#5Small business owner sentiment held steady in March. The Small Business Optimism Index, from the National Federation of Independent Business, eked out a 1/10th of a point increase during the month to a seasonally adjusted reading of 101.8 (1986=100). While 2.9 points below its March 2018 reading, the index has been above a reading of 100.0 for 27 consecutive months. Four of the index’s ten components improved from their February readings (led by measures tracking both current job openings and plans to increase employment) while three declined in March (including a four-point drop for current inventories). The press release said the measures indicate the U.S. economy will enjoy “solid growth… with no signs of a recession in the near term.”

Other U.S. economic data released over the past week:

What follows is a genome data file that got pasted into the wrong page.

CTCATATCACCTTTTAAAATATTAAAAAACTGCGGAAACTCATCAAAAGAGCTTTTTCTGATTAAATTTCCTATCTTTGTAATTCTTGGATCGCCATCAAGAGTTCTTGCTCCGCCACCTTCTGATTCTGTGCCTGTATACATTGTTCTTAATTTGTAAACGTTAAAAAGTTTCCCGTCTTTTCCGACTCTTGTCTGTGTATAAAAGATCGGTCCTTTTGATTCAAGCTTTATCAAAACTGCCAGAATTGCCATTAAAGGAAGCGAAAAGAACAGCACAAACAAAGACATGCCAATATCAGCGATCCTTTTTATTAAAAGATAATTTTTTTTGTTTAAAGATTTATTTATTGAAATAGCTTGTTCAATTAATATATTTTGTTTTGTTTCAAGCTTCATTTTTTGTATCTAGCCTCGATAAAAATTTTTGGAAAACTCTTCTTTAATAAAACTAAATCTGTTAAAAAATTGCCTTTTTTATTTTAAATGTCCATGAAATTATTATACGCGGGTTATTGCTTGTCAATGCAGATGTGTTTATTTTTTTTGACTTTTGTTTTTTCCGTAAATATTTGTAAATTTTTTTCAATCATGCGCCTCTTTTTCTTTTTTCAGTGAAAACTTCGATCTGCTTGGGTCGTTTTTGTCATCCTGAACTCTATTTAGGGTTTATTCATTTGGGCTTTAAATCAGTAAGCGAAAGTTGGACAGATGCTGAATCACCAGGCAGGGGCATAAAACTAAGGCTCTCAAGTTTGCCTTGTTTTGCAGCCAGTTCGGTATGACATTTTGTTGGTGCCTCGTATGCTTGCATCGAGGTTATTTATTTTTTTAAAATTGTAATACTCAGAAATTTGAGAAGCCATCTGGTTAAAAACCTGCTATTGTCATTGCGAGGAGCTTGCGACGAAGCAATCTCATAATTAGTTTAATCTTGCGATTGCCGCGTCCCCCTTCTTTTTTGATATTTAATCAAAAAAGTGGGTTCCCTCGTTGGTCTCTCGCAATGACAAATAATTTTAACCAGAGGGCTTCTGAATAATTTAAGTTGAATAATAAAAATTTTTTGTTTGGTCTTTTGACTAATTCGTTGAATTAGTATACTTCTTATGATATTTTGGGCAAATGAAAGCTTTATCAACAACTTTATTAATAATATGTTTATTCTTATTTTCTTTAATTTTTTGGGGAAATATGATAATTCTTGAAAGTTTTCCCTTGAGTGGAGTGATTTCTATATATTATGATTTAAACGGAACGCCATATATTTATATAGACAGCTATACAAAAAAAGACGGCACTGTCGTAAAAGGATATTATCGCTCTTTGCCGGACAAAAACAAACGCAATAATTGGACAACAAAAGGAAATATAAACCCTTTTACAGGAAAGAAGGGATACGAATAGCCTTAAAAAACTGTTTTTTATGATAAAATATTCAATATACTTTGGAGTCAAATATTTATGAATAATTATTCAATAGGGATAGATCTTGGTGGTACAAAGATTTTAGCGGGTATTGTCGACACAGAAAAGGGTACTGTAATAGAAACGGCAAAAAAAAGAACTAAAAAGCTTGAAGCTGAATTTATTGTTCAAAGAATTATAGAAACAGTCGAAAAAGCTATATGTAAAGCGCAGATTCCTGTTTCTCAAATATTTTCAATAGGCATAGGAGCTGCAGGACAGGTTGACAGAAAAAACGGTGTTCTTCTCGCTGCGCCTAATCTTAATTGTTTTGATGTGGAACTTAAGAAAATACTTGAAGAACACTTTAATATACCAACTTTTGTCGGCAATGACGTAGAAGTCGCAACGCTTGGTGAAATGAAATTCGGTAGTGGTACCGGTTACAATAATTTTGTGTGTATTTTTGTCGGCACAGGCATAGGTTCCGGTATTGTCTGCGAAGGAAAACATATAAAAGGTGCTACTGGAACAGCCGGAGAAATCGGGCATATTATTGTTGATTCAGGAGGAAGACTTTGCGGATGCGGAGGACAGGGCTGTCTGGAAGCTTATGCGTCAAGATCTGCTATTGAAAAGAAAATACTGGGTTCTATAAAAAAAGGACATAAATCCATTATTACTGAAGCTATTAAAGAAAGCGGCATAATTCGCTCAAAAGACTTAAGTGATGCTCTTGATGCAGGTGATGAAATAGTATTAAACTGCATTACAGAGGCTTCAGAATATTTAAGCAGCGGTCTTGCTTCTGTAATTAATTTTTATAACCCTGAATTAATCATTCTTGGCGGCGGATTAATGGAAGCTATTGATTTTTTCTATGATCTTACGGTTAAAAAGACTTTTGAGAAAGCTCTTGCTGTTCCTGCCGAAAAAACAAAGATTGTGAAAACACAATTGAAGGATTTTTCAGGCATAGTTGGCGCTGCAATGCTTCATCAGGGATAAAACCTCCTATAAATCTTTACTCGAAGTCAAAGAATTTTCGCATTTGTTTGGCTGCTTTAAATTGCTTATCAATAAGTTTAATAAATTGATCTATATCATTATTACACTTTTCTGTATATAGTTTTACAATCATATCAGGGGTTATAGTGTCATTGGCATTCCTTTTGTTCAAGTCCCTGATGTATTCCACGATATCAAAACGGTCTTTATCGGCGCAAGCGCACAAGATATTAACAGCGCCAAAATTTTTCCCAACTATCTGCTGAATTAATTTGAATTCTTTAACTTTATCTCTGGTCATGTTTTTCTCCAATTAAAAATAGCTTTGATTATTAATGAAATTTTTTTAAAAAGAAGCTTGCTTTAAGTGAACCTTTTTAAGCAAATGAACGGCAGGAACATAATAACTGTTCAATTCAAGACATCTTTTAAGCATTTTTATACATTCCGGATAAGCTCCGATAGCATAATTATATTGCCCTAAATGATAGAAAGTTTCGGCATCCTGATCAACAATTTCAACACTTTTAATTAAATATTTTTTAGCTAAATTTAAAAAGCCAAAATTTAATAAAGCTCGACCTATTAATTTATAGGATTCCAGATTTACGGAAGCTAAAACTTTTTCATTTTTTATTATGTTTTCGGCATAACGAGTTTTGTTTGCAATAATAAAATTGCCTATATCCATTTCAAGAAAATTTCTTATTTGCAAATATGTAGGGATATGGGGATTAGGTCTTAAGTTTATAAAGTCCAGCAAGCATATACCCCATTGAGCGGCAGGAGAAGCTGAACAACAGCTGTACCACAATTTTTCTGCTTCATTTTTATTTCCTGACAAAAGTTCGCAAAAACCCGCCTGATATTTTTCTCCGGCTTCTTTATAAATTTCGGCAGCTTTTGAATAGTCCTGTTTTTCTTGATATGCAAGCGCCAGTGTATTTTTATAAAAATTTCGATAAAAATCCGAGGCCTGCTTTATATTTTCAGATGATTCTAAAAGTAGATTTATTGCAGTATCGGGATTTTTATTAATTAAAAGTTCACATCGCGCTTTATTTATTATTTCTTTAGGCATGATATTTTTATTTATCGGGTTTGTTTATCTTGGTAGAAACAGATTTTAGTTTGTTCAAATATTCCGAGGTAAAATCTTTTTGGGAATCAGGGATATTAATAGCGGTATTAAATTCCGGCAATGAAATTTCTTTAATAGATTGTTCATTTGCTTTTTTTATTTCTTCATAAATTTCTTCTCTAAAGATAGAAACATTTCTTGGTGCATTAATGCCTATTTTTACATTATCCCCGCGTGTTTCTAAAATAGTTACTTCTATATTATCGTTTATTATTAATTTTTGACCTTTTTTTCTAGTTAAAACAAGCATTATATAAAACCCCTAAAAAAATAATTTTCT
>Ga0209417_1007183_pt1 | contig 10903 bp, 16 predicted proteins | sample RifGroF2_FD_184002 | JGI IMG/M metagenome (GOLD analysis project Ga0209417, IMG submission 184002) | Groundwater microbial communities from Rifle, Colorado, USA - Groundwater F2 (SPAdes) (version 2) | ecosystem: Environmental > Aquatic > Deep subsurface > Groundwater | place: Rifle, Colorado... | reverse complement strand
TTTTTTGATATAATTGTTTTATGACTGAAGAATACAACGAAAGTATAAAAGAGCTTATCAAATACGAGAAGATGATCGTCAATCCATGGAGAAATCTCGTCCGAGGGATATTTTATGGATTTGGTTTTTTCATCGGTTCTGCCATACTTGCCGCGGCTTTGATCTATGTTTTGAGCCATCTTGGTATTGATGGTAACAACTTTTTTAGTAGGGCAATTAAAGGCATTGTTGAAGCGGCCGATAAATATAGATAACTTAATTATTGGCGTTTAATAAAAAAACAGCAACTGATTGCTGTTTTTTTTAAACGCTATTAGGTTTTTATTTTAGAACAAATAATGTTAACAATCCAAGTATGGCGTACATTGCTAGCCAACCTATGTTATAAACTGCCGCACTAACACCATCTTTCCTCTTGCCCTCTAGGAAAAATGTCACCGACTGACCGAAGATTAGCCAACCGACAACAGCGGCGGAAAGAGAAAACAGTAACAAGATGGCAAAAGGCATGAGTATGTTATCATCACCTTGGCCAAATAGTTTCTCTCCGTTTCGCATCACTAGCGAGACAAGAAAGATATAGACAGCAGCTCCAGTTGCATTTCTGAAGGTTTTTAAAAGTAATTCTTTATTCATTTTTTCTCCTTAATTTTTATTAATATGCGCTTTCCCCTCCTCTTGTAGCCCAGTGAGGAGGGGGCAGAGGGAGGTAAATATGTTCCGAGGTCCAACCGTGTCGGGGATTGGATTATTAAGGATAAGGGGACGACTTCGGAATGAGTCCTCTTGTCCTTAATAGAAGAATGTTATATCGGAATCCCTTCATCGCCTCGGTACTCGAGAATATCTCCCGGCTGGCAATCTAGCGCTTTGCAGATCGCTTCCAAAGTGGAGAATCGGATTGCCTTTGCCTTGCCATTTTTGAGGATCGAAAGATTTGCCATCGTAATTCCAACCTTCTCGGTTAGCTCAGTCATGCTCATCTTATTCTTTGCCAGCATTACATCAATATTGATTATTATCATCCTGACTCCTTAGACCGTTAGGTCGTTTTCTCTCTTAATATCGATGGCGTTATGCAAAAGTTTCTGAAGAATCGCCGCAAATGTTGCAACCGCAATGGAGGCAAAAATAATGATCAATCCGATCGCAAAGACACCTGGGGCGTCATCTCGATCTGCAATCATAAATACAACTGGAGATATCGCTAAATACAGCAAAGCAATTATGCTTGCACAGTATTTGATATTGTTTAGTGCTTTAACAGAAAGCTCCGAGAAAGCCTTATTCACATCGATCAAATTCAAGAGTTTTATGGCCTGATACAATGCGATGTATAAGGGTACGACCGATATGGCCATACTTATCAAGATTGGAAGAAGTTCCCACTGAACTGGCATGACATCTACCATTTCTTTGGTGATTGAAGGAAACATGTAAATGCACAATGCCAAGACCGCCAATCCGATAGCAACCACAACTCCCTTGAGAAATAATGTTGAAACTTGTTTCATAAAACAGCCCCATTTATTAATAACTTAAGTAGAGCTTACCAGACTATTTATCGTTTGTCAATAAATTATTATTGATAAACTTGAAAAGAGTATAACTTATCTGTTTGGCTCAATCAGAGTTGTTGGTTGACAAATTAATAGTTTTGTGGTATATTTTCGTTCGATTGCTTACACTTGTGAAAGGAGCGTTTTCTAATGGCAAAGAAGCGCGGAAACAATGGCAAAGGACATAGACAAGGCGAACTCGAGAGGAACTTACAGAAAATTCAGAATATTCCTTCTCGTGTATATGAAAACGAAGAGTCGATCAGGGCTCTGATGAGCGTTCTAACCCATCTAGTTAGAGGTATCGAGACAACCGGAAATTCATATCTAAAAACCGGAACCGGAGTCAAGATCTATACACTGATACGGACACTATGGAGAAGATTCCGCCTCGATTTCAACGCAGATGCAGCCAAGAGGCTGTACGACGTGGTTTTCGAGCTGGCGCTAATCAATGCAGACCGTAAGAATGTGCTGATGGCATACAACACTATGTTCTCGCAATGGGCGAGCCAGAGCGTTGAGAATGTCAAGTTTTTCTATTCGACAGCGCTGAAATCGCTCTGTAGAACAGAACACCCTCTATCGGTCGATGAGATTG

Jobless Claims (week ending April 6, 2019, First-Time Claims, seasonally adjusted): 196,000 (-8,000 vs. previous week; -31,000 vs. the same week a year earlier; fewest since October 4, 1969). 4-week moving average: 207,000 (-7.6% vs. the same week a year earlier).
Import Prices (March 2019, All Imports, not seasonally adjusted): +0.6% vs. February 2019, Unchanged vs. March 2018. Nonfuel Imports: -0.2% vs. February 2019, -0.8% vs. March 2018.
Export Prices (March 2019, All Exports, not seasonally adjusted):  +0.7% vs. February 2019, -2.3% vs. March 2018. Nonagricultural Exports: +0.7% vs. February 2019, +1.0% vs. March 2018.
Monthly Treasury Statement (March 2019, Budget Deficit): First Six Months of FY2019: -$691.2 trillion (vs. First Six Months of FY2018: $599.7 billion).
FOMC Minutes

The opinions expressed here are not necessarily those of Kevin’s current employer. No endorsements are implied.